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How to Use and Prepare for a Tutoring Session

Think about what you need help with

You should try to do all your homework before coming to see your tutor. Many students simply do their homework in front of their tutor, but this isn't the most effective use of your time. If you do the homework you can figure out on your own first, then you'll have lots of time to spend on the hard questions and to have your tutor teach you tips and tricks.

Use the session wisely by telling the tutor exactly what you need help with.

Even the best math tutors cannot read your mind. If you only need help with a certain question, don't sit there silently while the tutor re-teaches you the entire topic. And, don't just nod and say, "Yes, I get it," if you feel lost. You're not supposed to still be confused after getting help. It's amazing how many students don't realize that after tutoring, you're supposed to "get it" -- crystal clear. Your tutor should spend just enough (no more and no less) time on any one topic than you need. But, it's your responsibility to honestly tell the tutor when you do or don't get it.

Prepare by bringing your notes, tests, exams, textbook

The best math tutors know that your chances for success increase tremendously when you do questions the same way they were taught by your regular teacher.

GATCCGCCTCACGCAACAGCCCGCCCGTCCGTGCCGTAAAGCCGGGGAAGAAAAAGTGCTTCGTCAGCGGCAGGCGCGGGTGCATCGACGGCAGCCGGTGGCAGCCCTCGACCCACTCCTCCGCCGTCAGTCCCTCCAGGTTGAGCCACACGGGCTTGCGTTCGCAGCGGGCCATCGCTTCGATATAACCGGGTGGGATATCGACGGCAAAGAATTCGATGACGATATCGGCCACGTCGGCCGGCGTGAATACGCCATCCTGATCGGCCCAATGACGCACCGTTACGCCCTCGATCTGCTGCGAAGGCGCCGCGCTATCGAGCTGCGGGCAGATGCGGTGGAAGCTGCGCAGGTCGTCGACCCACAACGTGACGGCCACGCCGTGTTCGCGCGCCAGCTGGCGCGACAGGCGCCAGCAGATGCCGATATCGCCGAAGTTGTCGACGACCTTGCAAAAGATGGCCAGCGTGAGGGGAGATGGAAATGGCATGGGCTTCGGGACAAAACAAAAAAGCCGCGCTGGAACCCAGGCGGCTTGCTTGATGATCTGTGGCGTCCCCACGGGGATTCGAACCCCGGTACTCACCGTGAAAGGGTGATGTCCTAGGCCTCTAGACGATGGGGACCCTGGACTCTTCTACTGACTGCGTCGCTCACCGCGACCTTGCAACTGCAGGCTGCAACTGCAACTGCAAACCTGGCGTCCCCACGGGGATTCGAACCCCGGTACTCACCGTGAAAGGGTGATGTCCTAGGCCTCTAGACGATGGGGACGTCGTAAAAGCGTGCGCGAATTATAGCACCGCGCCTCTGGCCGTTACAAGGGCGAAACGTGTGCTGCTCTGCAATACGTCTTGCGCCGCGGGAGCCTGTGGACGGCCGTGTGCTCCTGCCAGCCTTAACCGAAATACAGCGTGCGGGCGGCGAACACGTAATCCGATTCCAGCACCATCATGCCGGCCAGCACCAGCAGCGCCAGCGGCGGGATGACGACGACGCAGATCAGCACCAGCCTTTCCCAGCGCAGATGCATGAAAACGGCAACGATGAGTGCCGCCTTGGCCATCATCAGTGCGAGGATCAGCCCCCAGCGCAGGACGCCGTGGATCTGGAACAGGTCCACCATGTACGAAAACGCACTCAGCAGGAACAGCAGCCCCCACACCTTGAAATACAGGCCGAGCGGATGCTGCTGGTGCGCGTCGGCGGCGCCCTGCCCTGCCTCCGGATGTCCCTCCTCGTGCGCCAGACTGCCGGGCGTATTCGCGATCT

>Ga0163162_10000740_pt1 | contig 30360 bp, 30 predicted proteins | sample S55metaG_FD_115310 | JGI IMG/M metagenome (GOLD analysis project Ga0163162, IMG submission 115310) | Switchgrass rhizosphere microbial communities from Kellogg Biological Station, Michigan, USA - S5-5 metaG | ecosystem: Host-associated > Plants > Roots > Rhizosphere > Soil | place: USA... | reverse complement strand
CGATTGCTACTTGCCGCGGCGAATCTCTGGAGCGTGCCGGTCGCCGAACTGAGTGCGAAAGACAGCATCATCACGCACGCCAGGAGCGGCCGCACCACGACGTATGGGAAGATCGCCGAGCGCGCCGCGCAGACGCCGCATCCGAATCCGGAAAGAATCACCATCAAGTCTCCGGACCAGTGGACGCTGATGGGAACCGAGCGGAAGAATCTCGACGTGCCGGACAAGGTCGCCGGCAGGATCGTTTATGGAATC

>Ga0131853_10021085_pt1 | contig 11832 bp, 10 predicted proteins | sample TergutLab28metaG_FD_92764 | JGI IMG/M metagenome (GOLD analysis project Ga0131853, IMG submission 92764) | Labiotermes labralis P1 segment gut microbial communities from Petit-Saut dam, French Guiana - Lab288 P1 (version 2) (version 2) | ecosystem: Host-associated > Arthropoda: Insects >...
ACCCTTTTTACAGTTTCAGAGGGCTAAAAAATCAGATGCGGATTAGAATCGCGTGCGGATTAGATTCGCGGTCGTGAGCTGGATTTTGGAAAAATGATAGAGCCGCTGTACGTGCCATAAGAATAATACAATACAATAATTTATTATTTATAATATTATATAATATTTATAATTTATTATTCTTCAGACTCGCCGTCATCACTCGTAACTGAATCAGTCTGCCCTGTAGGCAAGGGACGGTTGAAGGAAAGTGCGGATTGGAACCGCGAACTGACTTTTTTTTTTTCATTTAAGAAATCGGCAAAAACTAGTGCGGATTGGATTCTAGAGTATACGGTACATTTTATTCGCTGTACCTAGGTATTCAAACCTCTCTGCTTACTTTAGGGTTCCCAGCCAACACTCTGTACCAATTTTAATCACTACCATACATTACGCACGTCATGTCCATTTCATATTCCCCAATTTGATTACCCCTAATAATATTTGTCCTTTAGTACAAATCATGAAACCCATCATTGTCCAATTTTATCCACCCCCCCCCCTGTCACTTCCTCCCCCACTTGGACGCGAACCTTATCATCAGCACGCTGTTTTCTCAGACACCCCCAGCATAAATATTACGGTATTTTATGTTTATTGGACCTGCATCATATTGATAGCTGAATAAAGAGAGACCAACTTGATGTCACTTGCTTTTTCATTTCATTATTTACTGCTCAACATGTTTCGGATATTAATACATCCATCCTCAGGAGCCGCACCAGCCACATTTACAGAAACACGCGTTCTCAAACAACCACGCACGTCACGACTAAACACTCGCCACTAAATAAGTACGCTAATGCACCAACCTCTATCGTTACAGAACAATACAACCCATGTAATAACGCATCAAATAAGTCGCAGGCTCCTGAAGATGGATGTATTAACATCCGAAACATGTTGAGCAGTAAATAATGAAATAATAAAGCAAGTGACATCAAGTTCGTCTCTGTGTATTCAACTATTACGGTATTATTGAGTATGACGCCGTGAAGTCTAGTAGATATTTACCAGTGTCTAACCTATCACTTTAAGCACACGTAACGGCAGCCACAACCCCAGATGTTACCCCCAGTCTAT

There are many reasons for this. Most importantly, the teacher obviously prefers and understands their own method -- or they wouldn't have taught it that way in the first place. Your tutor absolutely needs to see what your teacher's expectations are if they are to help you succeed in class.

Every teacher is different, and has their own quirks, and your tutor runs the risk of teaching you something very different from your regular teacher if you don't provide examples of what your teacher wants.

Give yourself enough time

Give yourself enough time to use what you learn during a session by choosing a tutoring time that still gives you the opportunity to do some math after the session.

If you meet with your math tutor the night before a big test or assignment, you may not have enough time to practice the skills you learned in tutoring. Remember, the real purpose of seeing your math tutor is to get questions cleared up and concepts understood. But, simply "getting it" doesn't mean you're ready for your big test.Now you need to practice by answering as many questions as you need until you are getting them right most of the time with little trouble.

Have a plan

Decide ahead of time what your goal for the tutoring session will be and tell your tutor exactly what you hope to accomplish within the session.

Do you simply want to do your homework with the tutor watching so that they can catch any mistakes? Do you need to have earlier math homework explained to you? Do you want a comprehensive review of the whole chapter right before the math test? When you know exactly what you want, the tutor can customize the session just for you.

Your math tutor should be able to judge how much can reasonably be covered within the tutoring session. Don't be disappointed if your tutor says that you can't finish everything -- work with your tutor at the beginning of the session to decide what is the highest priority, and what can be left, if necessary, until next time.

Do not spring a whole new set of problems on your tutor five minutes before the end of your tutoring session! ("By the way, this was tonight's homework . . . ").

The beginning of every tutoring session should be a quick (less than a minute) discussion of what is to be covered in the lesson.